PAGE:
Merkel’s Mea Culpa on Refugees Aimed at Wooing Back Voters

  • Chancellor distances herself from ‘we can do this’ phrase
  • Merkel responds to latest electoral setback in state vote

Chancellor Angela Merkel offered a rare mea culpa, distancing herself from the trademark upbeat phrase she adopted at the beginning of Germany’s refugee influx and admitting mistakes in the handling of the crisis after suffering another state election defeat.

QuickTake Europe's Refugee Crisis

Merkel, speaking after her party posted its worst results in a Berlin election in the postwar era, said her “we can do this” slogan had taken on an empty meaning and that she no longer liked to use it. The catchphrase she began using a year ago after her open-border policy helped trigger the arrival of hundreds of thousands of asylum seekers has been assailed by opponents as a glib expression of a policy they say hasn’t been thought through.

Angela Merkel on Sept. 19.

Photographer: Krisztian Bocsi/Bloomberg

“Too much has been interpreted into this,” the chancellor said during a nationally televised press conference on Monday. To critics, the phrase has become a form of “provocation,” Merkel said, “and that’s never what I meant.” Her remarks come less than two months after she vigorously defended the phrase during her annual summer press conference.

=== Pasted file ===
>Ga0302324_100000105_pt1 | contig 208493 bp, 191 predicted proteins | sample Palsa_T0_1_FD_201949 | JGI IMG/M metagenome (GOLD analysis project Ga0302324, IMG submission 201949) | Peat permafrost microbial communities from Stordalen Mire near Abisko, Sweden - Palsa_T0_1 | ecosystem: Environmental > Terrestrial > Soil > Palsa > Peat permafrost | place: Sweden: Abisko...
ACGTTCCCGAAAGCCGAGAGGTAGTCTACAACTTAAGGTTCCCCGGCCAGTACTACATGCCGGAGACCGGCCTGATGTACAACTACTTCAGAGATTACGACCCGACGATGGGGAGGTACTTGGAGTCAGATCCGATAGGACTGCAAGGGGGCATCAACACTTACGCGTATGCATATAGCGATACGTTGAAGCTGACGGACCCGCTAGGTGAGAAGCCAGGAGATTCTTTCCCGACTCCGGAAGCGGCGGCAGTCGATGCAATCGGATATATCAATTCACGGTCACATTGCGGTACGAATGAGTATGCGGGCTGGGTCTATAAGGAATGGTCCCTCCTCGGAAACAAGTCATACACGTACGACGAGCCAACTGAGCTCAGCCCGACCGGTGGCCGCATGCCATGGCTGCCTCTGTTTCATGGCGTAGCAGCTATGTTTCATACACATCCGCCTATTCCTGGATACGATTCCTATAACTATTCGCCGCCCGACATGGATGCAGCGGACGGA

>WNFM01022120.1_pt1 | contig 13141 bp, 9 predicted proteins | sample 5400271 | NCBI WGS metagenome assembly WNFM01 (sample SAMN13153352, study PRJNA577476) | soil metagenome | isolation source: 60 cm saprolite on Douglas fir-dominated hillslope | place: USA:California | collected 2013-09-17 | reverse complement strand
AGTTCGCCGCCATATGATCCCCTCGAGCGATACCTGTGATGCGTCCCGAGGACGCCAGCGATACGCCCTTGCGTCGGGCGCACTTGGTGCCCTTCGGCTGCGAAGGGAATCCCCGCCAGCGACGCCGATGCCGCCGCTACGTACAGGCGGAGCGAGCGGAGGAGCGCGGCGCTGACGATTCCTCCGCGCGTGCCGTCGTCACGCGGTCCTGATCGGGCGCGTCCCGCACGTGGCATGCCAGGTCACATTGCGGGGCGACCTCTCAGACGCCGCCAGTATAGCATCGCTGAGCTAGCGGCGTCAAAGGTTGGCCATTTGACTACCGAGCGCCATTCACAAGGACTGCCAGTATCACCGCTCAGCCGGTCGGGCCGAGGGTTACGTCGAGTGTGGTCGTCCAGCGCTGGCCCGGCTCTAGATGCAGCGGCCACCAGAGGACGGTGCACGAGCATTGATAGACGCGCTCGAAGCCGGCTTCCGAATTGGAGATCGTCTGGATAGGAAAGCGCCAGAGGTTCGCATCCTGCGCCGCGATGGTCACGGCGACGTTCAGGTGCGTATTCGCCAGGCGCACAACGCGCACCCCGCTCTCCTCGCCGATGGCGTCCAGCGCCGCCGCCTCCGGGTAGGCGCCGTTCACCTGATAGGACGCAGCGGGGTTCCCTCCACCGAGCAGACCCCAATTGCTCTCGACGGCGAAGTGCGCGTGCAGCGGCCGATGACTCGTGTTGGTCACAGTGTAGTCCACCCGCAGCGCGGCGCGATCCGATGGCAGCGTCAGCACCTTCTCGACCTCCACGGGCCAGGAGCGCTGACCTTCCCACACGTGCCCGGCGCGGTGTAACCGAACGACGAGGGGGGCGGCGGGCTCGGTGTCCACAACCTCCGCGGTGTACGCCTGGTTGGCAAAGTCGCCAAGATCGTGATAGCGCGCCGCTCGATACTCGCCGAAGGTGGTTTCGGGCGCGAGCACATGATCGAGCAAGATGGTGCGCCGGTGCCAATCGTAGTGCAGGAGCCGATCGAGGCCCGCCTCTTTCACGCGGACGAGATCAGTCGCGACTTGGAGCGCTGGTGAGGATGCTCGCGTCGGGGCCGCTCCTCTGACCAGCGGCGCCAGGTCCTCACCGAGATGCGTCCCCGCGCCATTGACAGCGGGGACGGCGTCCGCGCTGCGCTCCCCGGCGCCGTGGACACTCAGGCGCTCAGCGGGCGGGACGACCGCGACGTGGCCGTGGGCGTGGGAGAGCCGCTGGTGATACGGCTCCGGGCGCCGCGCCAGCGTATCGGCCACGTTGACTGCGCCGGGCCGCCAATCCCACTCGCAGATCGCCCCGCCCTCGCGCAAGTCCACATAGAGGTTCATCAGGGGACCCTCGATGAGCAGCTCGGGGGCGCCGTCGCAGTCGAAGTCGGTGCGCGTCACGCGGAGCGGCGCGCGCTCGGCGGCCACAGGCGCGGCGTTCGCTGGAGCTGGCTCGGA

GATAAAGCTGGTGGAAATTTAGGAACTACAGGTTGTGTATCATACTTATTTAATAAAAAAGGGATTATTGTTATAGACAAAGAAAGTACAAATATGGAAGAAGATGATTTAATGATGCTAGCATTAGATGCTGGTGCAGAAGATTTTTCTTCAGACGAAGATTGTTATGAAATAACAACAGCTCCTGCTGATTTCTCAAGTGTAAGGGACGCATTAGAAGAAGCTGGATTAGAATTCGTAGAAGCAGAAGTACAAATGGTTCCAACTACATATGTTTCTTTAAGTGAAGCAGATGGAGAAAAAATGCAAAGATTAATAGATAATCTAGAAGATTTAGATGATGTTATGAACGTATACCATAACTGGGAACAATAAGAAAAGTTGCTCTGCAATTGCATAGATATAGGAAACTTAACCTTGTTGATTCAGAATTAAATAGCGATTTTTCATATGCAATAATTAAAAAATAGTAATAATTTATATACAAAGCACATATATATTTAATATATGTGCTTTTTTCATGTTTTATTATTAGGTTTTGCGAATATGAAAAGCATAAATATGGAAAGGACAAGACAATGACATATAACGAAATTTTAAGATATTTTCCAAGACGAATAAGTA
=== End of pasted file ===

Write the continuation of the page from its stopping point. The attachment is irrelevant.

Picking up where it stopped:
Since then, her Christian Democratic Union has suffered two electoral defeats in state elections, with the chancellor’s beleaguered migration policy under fire from political opponents after about a million asylum seekers entered Germany last year. The anti-immigration Alternative for Germany party, or AfD, has capitalized on the discontent, winning won more than 14 percent of the vote in Berlin on Sunday after coming in ahead of the CDU in an eastern German state two weeks ago.

Unsatisfactory Result

The CDU nabbed just 18 percent of the vote in the German capital, a more than 5 percentage point drop from the last election in the city-state in 2011. The CDU, the junior partner in the city’s coalition, is likely to drop out of the government as a result of the poor showing. Merkel called the setback a “very unsatisfactory, very disappointing result."

The chancellor took partial responsibility for the loss, citing Germany’s past mistakes in being slow to work toward a European Union response to migration. Still, she didn’t back away from her decision to allow tens of thousands of asylum seekers into Germany from Hungary in last September -- and said she would continue to reduce the number of migrants entering Germany.

“That doesn’t mean that the concrete decisions in the past year were not right; I stand by these decisions fully,” Merkel said. “We want to ensure that such a situation doesn’t happen again.”


Giving a glimpse into her political thinking as she considers whether to seek a fourth term, Merkel said she remained “motivated” and would fight to gain back voters that her party has lost. She dodged giving a direct answer to the question foremost on everyone’s mind: whether she will run again next year.

“Honestly, I think when I get up in the morning I’m always in a fighting mood,” Merkel said. “My inner stance is that I’m motivated every day.”

Merkel said she can’t hope to reach people who simply shout for her to quit, an allusion to protesters at her public appearances over the past year, though she pledged to address voters who feel left out by globalization.

“Something is creeping up on Europe where we realize that we’re not ahead of the pack in all areas in a globalized world, that we’re not setting the pace in this world,” Merkel said. What’s needed is “honest answers,” she said.

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